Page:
SeaDream cruise: Visit Croatia's glamour ports in a luxury ship

The note is left on my pillow, along with a piccolo of champagne and a plate of colourful bite-size desserts, handmade with great care. "Kindly be advised that your bed under the stars has been prepared for you tonight. Sweet dreams!".

Such is life aboard a SeaDream Yacht Club luxury vessel, where the royal treatment is the daily norm – royal families do sometimes charter the entire ship for private holidays – and "anticipatory service" is the gold standard. If the romance of a starry night is what you desire, say the word and your bed will be made on the upper deck under the twinkling midnight sky. Five stars? Try a million stars.

I join SeaDream II in Venice, on a warm summer evening that calls for pistachio gelato and a wander around the city. We'll be docked here overnight, the vessel's relatively compact size earning her a berth at the San Basilio pier, within walking distance of Piazza San Marco.

SeaDream's motto is, "It's yachting, not cruising", a nod to the smaller size of the ships and the feeling that you could be holidaying on a wealthy friend's private yacht, if you moved in those kinds of circles. Guests are encouraged to kick off their shoes, nosh on caviar at cocktail hour and join in singalongs around the piano.

For nine dreamy nights I call the ship home, as we wind our way down the coast from Italy to laid-back Slovenia and on to some of the loveliest waterfront towns in Croatia. Finally, we'll disembark in Dubrovnik, that fortressed stunner that will forever be associated with Game of Thrones.

Although we begin and end in two of the most overtouristed cities in the world, the week in between feels remarkably relaxed as we drop anchor off the coast and take tenders to the shores of towns where locals outnumber visitors.

In Trogir, I eat a delicious grilled seafood lunch at an open-air cafe in the company of weathered fishermen. At a beach club near Sibenik, families enjoy picnics on the sand. Even in yachtie hotspot Hvar, where the summer pilgrimage of beautiful people has hit its peak, we are far enough away from the pulsating nightlife to be lulled to sleep by the lapping of waves against the hull.

With 95 highly trained crew members catering to the whims of a maximum 112 (very well-travelled) guests, SeaDream's service is intuitive, attentive, heartfelt and never obsequious. With a wink and a warm smile, the bartender offers up another Aperol Spritz before you notice your glass is nearing empty. Craving off-menu lobster thermidor? The chef will make a detour to the local fish markets first thing in the morning. Nightly turn-down service includes thoughtful gifts such as quality cotton pyjamas, a waterproof toiletries bag, a silver keyring – left on the pillow.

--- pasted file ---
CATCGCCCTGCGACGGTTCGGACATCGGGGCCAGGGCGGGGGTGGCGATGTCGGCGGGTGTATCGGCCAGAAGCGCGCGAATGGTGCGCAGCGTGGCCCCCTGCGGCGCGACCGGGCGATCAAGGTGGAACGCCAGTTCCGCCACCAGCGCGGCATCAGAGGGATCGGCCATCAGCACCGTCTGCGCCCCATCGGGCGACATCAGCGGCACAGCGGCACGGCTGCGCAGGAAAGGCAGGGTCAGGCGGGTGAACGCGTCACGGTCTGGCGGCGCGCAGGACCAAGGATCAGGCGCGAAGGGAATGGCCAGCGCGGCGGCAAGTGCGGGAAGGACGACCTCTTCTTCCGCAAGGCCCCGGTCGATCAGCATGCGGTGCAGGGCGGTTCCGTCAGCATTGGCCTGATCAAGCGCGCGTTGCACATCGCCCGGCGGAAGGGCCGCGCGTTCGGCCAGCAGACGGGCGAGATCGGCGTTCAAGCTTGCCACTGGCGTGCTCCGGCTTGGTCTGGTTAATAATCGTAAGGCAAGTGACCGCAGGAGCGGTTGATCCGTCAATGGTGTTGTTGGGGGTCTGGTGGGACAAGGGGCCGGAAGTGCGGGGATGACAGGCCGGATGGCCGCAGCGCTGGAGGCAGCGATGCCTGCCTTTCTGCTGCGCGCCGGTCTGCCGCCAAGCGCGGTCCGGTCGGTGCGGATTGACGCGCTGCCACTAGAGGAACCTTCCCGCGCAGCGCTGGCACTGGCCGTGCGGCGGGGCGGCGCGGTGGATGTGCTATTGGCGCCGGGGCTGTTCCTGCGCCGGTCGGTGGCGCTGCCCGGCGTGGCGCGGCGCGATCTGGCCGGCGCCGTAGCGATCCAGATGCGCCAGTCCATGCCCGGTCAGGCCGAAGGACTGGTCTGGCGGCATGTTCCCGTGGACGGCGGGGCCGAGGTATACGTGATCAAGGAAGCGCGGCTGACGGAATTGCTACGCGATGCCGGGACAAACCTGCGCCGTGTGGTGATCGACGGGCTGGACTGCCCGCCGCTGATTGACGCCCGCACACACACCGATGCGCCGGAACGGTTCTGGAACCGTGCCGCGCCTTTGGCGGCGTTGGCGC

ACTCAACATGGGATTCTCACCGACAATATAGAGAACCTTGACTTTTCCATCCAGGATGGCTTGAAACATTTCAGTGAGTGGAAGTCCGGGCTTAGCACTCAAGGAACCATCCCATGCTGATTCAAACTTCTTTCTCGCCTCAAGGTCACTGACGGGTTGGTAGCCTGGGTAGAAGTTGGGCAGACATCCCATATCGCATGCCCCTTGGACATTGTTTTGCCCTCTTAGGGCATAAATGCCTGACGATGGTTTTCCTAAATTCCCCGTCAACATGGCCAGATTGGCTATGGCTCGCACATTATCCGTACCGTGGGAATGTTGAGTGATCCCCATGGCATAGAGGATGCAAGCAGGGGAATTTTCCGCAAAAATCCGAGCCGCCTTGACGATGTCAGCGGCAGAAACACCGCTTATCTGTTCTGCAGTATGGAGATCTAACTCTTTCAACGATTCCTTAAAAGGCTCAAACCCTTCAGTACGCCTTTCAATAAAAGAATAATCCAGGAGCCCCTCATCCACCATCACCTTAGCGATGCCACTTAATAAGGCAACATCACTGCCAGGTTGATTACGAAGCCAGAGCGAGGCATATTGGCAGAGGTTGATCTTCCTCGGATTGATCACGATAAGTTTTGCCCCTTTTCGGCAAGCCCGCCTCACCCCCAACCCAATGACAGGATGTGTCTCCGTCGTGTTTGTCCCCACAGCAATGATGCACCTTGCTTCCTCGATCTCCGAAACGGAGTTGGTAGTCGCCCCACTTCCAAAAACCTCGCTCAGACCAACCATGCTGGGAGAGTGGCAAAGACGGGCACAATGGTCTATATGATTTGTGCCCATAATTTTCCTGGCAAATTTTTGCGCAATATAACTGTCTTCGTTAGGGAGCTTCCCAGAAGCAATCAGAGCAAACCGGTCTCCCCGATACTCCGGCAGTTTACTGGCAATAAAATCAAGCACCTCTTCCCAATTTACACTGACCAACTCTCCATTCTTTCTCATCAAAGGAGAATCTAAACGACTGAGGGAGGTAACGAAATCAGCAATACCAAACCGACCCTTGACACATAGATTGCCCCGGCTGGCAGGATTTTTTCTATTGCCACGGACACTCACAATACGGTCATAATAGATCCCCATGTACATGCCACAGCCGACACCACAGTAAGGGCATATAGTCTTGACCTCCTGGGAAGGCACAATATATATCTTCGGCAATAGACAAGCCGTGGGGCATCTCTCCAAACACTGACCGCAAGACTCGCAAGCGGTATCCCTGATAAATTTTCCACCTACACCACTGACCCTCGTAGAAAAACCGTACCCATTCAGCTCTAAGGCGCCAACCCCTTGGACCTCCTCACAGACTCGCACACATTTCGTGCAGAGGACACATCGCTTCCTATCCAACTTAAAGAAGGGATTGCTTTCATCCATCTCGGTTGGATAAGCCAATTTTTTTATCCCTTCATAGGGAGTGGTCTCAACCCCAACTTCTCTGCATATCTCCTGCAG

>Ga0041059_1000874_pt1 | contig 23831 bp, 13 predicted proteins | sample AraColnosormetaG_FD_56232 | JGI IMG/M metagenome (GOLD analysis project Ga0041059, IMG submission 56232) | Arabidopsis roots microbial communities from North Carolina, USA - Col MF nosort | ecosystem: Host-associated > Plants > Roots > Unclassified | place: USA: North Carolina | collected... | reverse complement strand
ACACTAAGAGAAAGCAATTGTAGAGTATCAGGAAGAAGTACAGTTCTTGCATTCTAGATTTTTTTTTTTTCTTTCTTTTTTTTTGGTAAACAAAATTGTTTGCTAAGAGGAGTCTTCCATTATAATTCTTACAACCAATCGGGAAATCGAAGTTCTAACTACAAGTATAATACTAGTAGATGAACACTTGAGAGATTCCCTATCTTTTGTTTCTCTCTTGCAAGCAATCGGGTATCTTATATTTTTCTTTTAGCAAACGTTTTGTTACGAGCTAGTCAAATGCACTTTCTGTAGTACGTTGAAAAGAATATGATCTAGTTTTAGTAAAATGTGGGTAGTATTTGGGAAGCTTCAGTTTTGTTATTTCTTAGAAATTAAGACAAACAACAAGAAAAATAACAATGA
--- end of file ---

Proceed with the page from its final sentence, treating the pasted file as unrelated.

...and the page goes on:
The royal treatment shouldn't come as a surprise, since Atle Brynestad is no stranger to superior service. The Norwegian owner of SeaDream Yacht Club was the founder of Seabourn Cruise Line; with that lineage, guests can naturally expect luxury and sophistication. It's a more relaxed, clubby atmosphere than you'd find on Seabourn, appealing to many repeat passengers who become friends over the years.


Scandinavian passengers are very well-represented, alongside other European guests, Americans and a handful of Aussies and Kiwis. Mostly couples, mostly over 40 and very few children. When not operating on scheduled itineraries in the Caribbean and Europe, SeaDream's mega-yachts are available for private charter. The ships are regularly booked for elegant wedding parties, corporate getaways and privacy-seeking celebs.

One evening, I enjoy sunset cocktails with a banker from Copenhagen, a Norwegian hotelier and his wife, and a family from Manhattan's Upper East Side with two impeccably mannered young sons. The boys tell me their favourite thing about the ship is the waiters who spoil them with extra ice-cream after dinner. They're not looking forward to the rest of the summer at their house in the Hamptons, poor things.

Another night, I'm invited to dine with the ship's captain, Steinar Holmsteinsson, and an American couple, both authors and professors at a prestigious university. As F. Scott Fitzgerald wrote, the rich "are different from you and me". From my observations onboard, they have more money and they own more white pants. Dressed in my go-to navy or black, I make a mental note to stock up on "yachtie-chic" attire. The ship's gift store would be a good place to start shopping.